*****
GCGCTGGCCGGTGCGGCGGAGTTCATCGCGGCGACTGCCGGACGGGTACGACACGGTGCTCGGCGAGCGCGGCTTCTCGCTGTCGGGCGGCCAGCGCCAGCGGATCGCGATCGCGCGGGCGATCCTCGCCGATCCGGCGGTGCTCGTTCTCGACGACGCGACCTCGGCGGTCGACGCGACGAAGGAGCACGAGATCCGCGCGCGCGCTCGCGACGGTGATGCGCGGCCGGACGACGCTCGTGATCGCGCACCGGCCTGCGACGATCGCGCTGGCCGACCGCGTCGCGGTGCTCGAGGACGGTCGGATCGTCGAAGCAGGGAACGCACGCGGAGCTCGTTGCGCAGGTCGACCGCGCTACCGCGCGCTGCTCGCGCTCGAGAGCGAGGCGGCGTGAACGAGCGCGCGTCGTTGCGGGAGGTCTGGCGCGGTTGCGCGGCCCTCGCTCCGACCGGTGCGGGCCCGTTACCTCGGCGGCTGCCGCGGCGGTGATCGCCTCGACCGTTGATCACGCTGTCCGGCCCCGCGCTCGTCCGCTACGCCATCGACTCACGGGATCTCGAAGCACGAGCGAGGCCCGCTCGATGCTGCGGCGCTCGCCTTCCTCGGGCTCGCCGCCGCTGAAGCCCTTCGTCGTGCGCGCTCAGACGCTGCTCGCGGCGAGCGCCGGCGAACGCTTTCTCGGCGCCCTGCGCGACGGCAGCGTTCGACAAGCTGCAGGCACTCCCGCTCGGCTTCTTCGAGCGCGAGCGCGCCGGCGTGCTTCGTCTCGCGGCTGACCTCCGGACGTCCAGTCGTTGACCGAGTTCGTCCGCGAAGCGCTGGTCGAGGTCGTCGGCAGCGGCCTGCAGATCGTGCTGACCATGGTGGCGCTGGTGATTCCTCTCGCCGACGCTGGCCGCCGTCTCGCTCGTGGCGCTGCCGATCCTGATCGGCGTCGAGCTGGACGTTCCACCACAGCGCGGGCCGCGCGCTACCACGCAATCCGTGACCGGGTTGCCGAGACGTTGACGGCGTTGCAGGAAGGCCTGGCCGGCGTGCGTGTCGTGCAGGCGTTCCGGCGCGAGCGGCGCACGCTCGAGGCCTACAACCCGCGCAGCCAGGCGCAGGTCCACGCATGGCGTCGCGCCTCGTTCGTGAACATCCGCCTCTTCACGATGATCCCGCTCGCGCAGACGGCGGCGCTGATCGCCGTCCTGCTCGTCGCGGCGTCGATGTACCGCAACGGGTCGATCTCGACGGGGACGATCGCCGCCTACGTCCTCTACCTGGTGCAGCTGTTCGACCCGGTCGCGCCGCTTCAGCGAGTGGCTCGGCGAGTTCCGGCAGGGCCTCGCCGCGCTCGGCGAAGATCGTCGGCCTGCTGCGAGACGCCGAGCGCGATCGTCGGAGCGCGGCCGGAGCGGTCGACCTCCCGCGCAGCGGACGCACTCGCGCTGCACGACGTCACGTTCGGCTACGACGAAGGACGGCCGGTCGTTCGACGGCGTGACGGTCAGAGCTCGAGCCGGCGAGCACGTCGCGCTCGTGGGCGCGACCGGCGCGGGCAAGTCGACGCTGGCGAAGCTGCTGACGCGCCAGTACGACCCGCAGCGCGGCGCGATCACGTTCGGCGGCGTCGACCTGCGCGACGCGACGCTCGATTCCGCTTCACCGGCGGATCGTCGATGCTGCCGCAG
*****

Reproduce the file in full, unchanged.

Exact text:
GCGCTGGCCGGTGCGGCGGAGTTCATCGCGGCGACTGCCGGACGGGTACGACACGGTGCTCGGCGAGCGCGGCTTCTCGCTGTCGGGCGGCCAGCGCCAGCGGATCGCGATCGCGCGGGCGATCCTCGCCGATCCGGCGGTGCTCGTTCTCGACGACGCGACCTCGGCGGTCGACGCGACGAAGGAGCACGAGATCCGCGCGCGCGCTCGCGACGGTGATGCGCGGCCGGACGACGCTCGTGATCGCGCACCGGCCTGCGACGATCGCGCTGGCCGACCGCGTCGCGGTGCTCGAGGACGGTCGGATCGTCGAAGCAGGGAACGCACGCGGAGCTCGTTGCGCAGGTCGACCGCGCTACCGCGCGCTGCTCGCGCTCGAGAGCGAGGCGGCGTGAACGAGCGCGCGTCGTTGCGGGAGGTCTGGCGCGGTTGCGCGGCCCTCGCTCCGACCGGTGCGGGCCCGTTACCTCGGCGGCTGCCGCGGCGGTGATCGCCTCGACCGTTGATCACGCTGTCCGGCCCCGCGCTCGTCCGCTACGCCATCGACTCACGGGATCTCGAAGCACGAGCGAGGCCCGCTCGATGCTGCGGCGCTCGCCTTCCTCGGGCTCGCCGCCGCTGAAGCCCTTCGTCGTGCGCGCTCAGACGCTGCTCGCGGCGAGCGCCGGCGAACGCTTTCTCGGCGCCCTGCGCGACGGCAGCGTTCGACAAGCTGCAGGCACTCCCGCTCGGCTTCTTCGAGCGCGAGCGCGCCGGCGTGCTTCGTCTCGCGGCTGACCTCCGGACGTCCAGTCGTTGACCGAGTTCGTCCGCGAAGCGCTGGTCGAGGTCGTCGGCAGCGGCCTGCAGATCGTGCTGACCATGGTGGCGCTGGTGATTCCTCTCGCCGACGCTGGCCGCCGTCTCGCTCGTGGCGCTGCCGATCCTGATCGGCGTCGAGCTGGACGTTCCACCACAGCGCGGGCCGCGCGCTACCACGCAATCCGTGACCGGGTTGCCGAGACGTTGACGGCGTTGCAGGAAGGCCTGGCCGGCGTGCGTGTCGTGCAGGCGTTCCGGCGCGAGCGGCGCACGCTCGAGGCCTACAACCCGCGCAGCCAGGCGCAGGTCCACGCATGGCGTCGCGCCTCGTTCGTGAACATCCGCCTCTTCACGATGATCCCGCTCGCGCAGACGGCGGCGCTGATCGCCGTCCTGCTCGTCGCGGCGTCGATGTACCGCAACGGGTCGATCTCGACGGGGACGATCGCCGCCTACGTCCTCTACCTGGTGCAGCTGTTCGACCCGGTCGCGCCGCTTCAGCGAGTGGCTCGGCGAGTTCCGGCAGGGCCTCGCCGCGCTCGGCGAAGATCGTCGGCCTGCTGCGAGACGCCGAGCGCGATCGTCGGAGCGCGGCCGGAGCGGTCGACCTCCCGCGCAGCGGACGCACTCGCGCTGCACGACGTCACGTTCGGCTACGACGAAGGACGGCCGGTCGTTCGACGGCGTGACGGTCAGAGCTCGAGCCGGCGAGCACGTCGCGCTCGTGGGCGCGACCGGCGCGGGCAAGTCGACGCTGGCGAAGCTGCTGACGCGCCAGTACGACCCGCAGCGCGGCGCGATCACGTTCGGCGGCGTCGACCTGCGCGACGCGACGCTCGATTCCGCTTCACCGGCGGATCGTCGATGCTGCCGCAG